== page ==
It’s very important to have internet security in place and if you don’t have enough money set aside for set up then you probably won’t have enough to pay for a professional IT security service.
First off, what’s wrong with having it free?
Well let’s consider two options:
Either way, you still have to spend money to do it right. Setting up a business and a security system at the same time, right? So let’s look at the options again:
Now we can definitely see that eradicating the security system is much cheaper than setting up the business. But is it really? Look at these two quotes:
As we all know, the main reason for this (besides protection reasons) is the fact that the enterprise IT system is very complex and will require large investments over a long time. Simply put, it is not a business worth pursuing if it’s simply “ok”.
Let’s now take a look at the second option (bridging the gap) and see if we can’t make a business out of it.
Hackers & security
“Simple is best” it seems to say. If you spend your time thinking instead of reacting, you’ll get better at your business. That’s probably the case, but only if you stop and take a good, long hard look at the security system.
Place your security system in an environment where it can grow unfriendly to hackers. Make sure you have a strong firewall and an intrusion detection system. Along with that, you’ll need to spend time monitoring your network. This will require a certain amount of organization and management skills, but it’s a start.
Beware that your new security system might be placing you at risk to additional attacks. Don’t believe the claims of your competitors. Check their systems as well.
Unclear business goals
What is the business purpose behind your internet security system? Is it to prevent breaches of the security system or is it to prevent illegal downloads? (Remember the law firm email hack of everybody’s favourite attorney). Unfortunately, if it is preventing illegal downloads, you might as well be locked in a sealed room with a cage.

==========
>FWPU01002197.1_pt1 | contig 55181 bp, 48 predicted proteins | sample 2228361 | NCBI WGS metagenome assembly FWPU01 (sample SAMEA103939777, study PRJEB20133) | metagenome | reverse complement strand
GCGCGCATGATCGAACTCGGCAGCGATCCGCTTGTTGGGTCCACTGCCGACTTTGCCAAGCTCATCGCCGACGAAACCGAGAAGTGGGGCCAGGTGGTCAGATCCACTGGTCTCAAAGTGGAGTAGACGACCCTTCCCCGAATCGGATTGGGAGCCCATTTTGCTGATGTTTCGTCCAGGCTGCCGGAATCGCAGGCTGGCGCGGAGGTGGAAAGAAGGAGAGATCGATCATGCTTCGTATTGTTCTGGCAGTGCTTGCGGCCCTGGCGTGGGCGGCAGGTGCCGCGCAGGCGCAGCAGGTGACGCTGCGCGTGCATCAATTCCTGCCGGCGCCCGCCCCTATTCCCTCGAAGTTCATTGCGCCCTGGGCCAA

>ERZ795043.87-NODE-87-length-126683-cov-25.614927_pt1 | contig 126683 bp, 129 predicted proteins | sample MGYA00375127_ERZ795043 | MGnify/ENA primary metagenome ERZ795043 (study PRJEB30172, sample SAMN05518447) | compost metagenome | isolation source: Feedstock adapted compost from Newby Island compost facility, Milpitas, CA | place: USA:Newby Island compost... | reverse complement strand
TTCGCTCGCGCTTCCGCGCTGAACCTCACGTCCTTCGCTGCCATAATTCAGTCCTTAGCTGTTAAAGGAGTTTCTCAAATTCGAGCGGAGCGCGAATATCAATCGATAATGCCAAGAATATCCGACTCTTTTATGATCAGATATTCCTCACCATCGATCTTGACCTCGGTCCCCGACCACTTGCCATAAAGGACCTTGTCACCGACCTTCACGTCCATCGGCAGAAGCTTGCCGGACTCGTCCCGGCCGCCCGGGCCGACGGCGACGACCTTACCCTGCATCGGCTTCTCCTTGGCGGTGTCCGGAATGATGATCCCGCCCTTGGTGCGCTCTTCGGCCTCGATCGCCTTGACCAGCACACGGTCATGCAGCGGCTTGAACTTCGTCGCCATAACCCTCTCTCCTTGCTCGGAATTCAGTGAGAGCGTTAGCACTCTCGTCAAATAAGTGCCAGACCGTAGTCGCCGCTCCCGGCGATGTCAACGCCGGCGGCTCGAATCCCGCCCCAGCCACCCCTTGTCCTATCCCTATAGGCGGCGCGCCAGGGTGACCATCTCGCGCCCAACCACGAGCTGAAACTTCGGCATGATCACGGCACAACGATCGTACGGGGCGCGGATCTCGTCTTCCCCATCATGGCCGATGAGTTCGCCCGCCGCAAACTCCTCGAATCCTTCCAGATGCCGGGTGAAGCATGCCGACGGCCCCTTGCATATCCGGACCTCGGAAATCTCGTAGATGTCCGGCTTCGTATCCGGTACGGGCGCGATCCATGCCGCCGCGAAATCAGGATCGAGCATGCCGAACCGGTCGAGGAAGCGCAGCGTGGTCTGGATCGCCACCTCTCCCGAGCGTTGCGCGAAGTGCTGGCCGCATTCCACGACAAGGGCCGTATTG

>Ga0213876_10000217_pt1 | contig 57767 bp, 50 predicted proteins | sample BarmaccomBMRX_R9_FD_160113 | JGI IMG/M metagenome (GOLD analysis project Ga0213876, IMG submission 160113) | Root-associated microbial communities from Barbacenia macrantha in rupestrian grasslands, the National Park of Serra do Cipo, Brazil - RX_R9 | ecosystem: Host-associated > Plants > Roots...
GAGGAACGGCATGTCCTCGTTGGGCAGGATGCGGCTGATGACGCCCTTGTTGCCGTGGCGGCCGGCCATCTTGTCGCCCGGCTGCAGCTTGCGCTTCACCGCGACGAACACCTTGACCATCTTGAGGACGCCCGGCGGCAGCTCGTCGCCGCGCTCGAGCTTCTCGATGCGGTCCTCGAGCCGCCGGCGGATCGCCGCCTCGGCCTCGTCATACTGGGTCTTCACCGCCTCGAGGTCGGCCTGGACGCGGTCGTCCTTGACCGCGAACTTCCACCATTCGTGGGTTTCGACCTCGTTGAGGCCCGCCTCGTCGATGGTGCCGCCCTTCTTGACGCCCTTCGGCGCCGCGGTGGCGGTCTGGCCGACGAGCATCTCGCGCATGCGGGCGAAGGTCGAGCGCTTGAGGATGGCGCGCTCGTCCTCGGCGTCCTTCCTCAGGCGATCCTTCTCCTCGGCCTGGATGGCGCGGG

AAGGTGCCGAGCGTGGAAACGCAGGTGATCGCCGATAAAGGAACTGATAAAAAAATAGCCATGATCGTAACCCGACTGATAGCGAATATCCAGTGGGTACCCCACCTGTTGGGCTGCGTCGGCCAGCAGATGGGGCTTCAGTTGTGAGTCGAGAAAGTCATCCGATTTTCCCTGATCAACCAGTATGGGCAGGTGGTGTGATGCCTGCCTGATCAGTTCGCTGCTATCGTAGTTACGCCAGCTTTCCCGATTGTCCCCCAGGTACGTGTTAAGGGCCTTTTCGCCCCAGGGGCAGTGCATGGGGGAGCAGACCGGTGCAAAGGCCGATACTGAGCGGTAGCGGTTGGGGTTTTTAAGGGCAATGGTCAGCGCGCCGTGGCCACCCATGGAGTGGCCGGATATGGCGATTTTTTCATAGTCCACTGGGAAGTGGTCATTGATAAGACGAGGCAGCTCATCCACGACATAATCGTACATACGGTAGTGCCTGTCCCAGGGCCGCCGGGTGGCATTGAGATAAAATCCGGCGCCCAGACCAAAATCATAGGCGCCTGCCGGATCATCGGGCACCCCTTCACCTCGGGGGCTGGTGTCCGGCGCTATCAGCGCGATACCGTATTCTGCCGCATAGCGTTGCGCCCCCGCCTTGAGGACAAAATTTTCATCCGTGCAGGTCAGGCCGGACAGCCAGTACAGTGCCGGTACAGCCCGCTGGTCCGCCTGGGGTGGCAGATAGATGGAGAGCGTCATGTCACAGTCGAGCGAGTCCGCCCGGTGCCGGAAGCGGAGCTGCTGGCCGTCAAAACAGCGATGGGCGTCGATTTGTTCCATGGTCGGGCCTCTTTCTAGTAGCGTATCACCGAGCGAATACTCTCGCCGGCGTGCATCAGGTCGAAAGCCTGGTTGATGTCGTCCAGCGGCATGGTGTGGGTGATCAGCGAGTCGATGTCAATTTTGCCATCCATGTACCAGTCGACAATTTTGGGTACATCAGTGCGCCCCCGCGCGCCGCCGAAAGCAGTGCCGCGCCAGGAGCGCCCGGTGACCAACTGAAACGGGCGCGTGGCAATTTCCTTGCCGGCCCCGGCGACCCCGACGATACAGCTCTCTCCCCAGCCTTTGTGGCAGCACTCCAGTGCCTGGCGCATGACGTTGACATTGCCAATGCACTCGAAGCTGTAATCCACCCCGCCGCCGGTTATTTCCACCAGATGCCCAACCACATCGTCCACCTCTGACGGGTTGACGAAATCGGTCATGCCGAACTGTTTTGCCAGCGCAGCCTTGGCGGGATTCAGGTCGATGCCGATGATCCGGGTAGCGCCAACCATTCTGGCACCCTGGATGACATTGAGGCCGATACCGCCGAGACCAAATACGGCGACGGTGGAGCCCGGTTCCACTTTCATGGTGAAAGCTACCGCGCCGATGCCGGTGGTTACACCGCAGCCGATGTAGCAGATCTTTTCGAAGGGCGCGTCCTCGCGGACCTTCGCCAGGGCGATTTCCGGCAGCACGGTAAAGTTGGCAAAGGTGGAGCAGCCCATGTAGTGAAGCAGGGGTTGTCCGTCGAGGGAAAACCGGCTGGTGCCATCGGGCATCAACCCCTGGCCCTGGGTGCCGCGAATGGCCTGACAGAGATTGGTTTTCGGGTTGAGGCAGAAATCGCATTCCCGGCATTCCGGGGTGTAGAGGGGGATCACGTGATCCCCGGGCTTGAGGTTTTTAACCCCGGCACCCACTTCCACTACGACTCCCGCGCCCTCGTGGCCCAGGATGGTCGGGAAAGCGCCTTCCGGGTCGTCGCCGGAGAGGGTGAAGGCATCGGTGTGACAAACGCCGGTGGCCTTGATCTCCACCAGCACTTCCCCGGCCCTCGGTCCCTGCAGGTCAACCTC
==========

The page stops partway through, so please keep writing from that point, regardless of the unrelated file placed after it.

Ask yourself this question: “If the concrete destruction of your business was guaranteed, would you still be running the business?”
Impacts on users
The users of your product or service may feel happy about the changes to their security and peace of mind. However, are they really?
Consider that users of the same service or similar services are already facing security risks. Imagine that a new member of your family hires a programmer to increase the efficiency of the family website. Is that person under no obligation to you?
One more example. Recently, I have had a number of instances of infected client computers. In each case, the owner of the infected computer was not happy about having to deal with the problem and lost revenue as a result.
Instead of blaming the client, I suggested (and hope you will bear with me on this) that they change their method of operation and that they consider the source of the infection. Perhaps their webmaster was not aware that the website was infected. Perhaps the webmaster or someone else on the team should have seen the infection but did not realise the implications of the situation. There are a multitude of tools out there that you can use to test your site daily to verify if any code changes have happened when you weren’t expecting – and then to alert you to that fact.
It happens. We forget to be vigilant and then we think nothing of it. It is only after that we discover that the cost of fixing the problem was higher than anticipated. It is only then that you find yourself faced with the problem of trying to prove that the costs were justified and those who benefited from the service did not benefit from you.
Frictional and ethical hacking are techniques that hackers use to try and gain access to computer systems and that involve stealing passwords and other personal information. In other cases, hackers will break into systems to use them to spread malicious software or to launch attacks on other computer systems.
It is a variation on a technique called “social engineering” that involves tricking people into doing something that they want, whether that be building a bridge, paying a deposit on a house, etc. Social engineering is a very specific kind of hacking that usually involves tricking people into doing something that they want, but that they do not really need to do.